In future analyses, I’d like both to develop these analyses into more-rigorous regression models, and also to examine whether there’s a linkage (negative or positive) between equal equity splits and salary equality among co-founders. Looking forward to posting those results to this blog.

However, I’d also love to hear what related questions or potential analyses came to mind for you. Please post your thoughts on the results above and/or your requests for other future analyses!

  1. I would be very interested in the “why” here. My initial reaction is that when outside money comes in, they will shift the salaries such that the person with the most value add is retained with a higher salary. So this is expected. But what is the rational most commonly used for paying founders different amounts?

    Is it purely visionary CEO vs. grunt implementer? If so, is that a fair comparison of founder to founder salary splits? Or should the grunt really be considered as joining after the vision of the company is in place.

    Please excuse me if these questions are answered in more detail already. I will try and review the data from the links separately.

    Also, what is the breakdown by industry? Thank you.

  2. For seed stage companies where cash is particularly tight, I often tried to preserve cash by trying to tie compensation to lifestyles of the founders. In one case, I had two founders. One was married with a house, mortgage and 3 kids. The other was single and living in an apartment. The former was paid about $6500 per month and the latter, $3000. Once we raised a B round, cash compensation was adjusted to be equal.

  3. Noam, your Founder Frustrations blog is fascinating.

    Just wondering, are you aware of founders establishing a company constitution that gives members equal voting rights, even though they may not have equal equity?

    I suspect that a greater source of frustration may be having an unequal say, rather than unequal ownership and this may provide some solution.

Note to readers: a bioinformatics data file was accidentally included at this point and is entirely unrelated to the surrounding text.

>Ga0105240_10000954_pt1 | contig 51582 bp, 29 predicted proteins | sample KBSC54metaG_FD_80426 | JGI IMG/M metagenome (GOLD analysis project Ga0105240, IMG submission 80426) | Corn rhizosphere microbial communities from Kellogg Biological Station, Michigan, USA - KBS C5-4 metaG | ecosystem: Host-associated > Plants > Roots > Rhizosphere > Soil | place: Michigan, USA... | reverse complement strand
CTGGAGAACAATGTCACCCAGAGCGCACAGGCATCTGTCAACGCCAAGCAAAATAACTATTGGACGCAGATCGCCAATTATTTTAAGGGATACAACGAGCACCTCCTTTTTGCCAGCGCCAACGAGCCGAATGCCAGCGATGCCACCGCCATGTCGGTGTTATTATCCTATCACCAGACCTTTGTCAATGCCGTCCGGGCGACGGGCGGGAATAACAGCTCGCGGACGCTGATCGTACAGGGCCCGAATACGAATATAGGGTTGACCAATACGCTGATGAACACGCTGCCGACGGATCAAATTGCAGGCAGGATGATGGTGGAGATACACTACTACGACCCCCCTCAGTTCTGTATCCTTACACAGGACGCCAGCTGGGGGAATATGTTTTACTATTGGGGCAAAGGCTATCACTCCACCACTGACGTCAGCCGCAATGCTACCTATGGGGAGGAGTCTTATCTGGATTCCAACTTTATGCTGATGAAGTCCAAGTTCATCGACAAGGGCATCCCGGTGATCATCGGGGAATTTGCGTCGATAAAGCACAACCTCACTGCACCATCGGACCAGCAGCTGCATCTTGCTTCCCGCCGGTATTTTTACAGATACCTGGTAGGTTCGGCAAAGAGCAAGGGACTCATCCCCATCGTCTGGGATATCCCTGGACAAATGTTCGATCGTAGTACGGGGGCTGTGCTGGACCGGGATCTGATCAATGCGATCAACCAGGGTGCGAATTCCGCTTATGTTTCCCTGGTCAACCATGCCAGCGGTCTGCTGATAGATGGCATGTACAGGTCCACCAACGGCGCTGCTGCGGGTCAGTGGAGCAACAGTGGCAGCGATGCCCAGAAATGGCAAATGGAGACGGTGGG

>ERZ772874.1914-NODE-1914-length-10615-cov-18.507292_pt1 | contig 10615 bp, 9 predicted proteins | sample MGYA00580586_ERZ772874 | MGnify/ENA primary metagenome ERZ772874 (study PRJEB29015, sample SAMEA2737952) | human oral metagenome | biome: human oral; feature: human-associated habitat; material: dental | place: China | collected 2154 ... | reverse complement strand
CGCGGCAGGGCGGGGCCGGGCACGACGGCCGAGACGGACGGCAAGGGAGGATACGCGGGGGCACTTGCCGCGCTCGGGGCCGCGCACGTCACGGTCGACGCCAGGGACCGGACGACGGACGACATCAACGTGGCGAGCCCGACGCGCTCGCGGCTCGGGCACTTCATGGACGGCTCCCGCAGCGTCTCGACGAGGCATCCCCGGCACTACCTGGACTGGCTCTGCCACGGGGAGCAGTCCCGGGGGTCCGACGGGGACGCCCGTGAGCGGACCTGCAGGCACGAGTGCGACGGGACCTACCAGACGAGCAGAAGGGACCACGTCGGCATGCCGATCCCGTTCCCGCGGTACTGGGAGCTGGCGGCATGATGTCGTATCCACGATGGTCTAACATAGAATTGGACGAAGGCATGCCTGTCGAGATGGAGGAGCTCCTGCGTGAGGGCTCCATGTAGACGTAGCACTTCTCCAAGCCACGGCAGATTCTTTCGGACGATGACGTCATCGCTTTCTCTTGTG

John S.

  4. Thanks for the comment, John S., and for the question. Voting rights and equity percentages are indeed separable, and I have seen such agreements used as a way to resolve short-term decision making issues. At the same time, in the longer run, those kinds of disconnects between decision making and equity stakes (a temporary band-aid that doesn't resolve the underlying issue?) often turn problematic; things are usually more stable when they're consistent with each other, and are tied to contributions, value, etc.

  5. Noam,

    Thanks for your swift comment -I take your point re: inequity approximating instability.
    With some post grad class-mates at Qld Uni
    I'm researching the path to commercialize a few inventions and thus, the fascination for the subject of your research.

    I also like the concept on keeping the ownership of the intellectual property separate from the start up company, with the IP to be viewed as an asset on exclusive (and generous) long term license.

    I'm hoping this concept may allow for a company structure that obeys your “empirical” laws of stability, while also maintaining the inventor-founder’s original ownership of IP.

    I’m working on the assumption that the formula to calculate IP licensing fees needs to be flexible, but also predictable under a range of company activities and future profit scenarios.

    Any experience with this type of proposal?
    Your reflections are much appreciated.


    John S.

  6. Noam,

    Just wondering how the typical salary structure would work for 3 co-founders (one who inverted idea) has different equities, would get paid?